Hand: Endorsement, BL Stowe Ch. 36

BL Stowe Ch. 36
Saec. xi in.
Unknown (Westminster archive)

Stokes, English Vernacular Script, ca 990–ca 1035, Vol. 2 (PhD Thesis, University of Cambridge, 2006)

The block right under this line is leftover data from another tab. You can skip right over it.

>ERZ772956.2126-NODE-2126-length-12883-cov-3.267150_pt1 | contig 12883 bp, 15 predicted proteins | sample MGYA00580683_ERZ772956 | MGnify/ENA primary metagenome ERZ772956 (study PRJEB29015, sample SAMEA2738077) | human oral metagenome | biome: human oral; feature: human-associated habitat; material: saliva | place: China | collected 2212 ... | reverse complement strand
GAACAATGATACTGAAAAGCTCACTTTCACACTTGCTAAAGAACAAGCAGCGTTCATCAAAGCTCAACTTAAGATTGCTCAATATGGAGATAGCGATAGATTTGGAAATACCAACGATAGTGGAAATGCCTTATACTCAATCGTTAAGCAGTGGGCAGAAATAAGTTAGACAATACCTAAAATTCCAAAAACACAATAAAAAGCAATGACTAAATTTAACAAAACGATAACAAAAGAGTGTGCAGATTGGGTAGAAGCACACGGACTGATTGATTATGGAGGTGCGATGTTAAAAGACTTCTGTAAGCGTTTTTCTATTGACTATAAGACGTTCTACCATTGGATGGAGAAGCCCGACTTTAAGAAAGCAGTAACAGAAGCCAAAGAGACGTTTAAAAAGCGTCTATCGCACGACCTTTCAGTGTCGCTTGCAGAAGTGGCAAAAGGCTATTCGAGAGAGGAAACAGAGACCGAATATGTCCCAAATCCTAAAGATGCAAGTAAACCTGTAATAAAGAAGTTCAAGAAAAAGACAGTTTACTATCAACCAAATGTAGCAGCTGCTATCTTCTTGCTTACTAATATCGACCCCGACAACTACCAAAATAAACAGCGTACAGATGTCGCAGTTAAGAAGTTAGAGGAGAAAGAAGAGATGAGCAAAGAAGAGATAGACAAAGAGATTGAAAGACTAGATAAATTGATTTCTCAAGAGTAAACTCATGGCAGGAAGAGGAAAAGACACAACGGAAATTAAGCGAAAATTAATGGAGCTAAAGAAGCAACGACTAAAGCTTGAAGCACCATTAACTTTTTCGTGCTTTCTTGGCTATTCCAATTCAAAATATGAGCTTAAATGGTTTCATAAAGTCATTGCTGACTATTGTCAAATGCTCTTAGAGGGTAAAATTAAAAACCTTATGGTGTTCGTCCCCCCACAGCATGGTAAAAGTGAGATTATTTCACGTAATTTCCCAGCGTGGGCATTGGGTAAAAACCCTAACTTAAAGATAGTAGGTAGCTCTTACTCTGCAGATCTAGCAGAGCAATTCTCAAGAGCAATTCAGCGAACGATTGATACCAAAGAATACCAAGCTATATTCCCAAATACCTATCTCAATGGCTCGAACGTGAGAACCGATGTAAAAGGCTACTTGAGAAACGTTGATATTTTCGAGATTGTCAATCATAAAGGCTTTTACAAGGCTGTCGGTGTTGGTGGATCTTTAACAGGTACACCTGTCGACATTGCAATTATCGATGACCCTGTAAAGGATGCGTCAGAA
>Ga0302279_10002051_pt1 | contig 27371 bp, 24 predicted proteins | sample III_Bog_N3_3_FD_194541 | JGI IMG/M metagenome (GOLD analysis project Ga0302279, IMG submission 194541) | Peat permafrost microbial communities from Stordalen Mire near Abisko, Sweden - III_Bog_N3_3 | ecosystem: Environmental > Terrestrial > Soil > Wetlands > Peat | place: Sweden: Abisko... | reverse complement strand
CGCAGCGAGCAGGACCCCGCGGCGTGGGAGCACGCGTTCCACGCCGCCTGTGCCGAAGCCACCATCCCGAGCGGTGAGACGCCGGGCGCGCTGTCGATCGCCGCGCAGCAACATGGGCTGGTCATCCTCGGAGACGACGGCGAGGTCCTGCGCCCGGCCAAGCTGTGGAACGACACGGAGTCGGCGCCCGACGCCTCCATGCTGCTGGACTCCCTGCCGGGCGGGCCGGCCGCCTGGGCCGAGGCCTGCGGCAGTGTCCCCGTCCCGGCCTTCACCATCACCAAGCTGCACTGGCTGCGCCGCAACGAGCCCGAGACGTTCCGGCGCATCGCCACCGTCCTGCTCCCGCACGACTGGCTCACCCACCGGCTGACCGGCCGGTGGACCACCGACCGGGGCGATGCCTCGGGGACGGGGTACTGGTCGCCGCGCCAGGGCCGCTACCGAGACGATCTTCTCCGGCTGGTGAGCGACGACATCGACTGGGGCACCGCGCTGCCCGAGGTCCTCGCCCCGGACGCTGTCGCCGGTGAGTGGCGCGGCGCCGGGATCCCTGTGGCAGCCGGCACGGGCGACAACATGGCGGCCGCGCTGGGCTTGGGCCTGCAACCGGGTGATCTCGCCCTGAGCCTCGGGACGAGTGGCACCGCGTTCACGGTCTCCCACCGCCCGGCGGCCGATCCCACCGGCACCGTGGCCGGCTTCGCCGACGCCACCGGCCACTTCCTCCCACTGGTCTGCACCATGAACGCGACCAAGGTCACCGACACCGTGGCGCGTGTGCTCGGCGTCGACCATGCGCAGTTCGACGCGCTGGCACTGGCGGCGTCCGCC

The endorsement was written in two lines along the width of the charter. The hand is very much like that of the face and is quite probably by the same scribe, as the choice and construction of letter-forms is almost identical, even down to the detailed structure of c, e, and g. However, the script here is much more regular and controlled. The aspect is angular and slightly spidery, and the hand shows a good deal of shading and many tapering strokes. Ascenders vary in length but are rarely longer than minims and have small wedges which verge on approach-strokes; they are, however, straighter, more upright, and proportionally longer than on the face. Descenders are also short but taper and turn slightly left. Minims are approximately straight but vary in angle and show thin approach-strokes and small feet. Single-compartment a was used throughout, the top of which is thin, normally straight, and angled at about 40°, the back is also straight and angled at about 70° before turning up in a relatively long foot, and the resulting body is relatively wide. This structure is similar to that of the face but is wider and more rhomboid. This structure was also used for æ, although the shoulder of the a-component is more rounded. The hook of both æ and e rises slightly above cue-height before meeting the tongue, and tall æ is also found before t. The tongue of e is often slightly concave down and tapers on the left as it meets the back, and both e and c have long, thin, curved approach-strokes. The back of d is relatively short, unlike on the face, but it normally turns up or right at the tip which is itself tapering, and an alternative form can be found with a shorter straight back angled at about 30°. The tongue of f is short, thin, and straight. The top of g can have thin finishing-strokes at both ends, and the middle component is quite small in comparison to the large, rounded, closed loop. The shoulders of h, m, n, and r are all relatively angular, r in particular often having a straight down-stroke which is angled slightly out to the right and which is straighter than that of the face. Low and tall s were used with little distinction except that only low s was used finally (tall in sy, myltse, the first in cristes, and both in ecnysse; low in þysum, sy, amansumod, and four times finally). Tall s has a small loop and descends slightly below the base-line. Unlike on the face, only þ is found here, although there is little scope for ð if the conventional distinction was followed (but oþþe, wurþe). Straight-limbed y was used most frequently, the right branch of which is sometimes hooked left and the tail sometimes hooked right, but bilinear undotted round y is also found. The top of 7 is hooked upward on the left and rises slightly to the right before descending in a slightly waving down-stroke.

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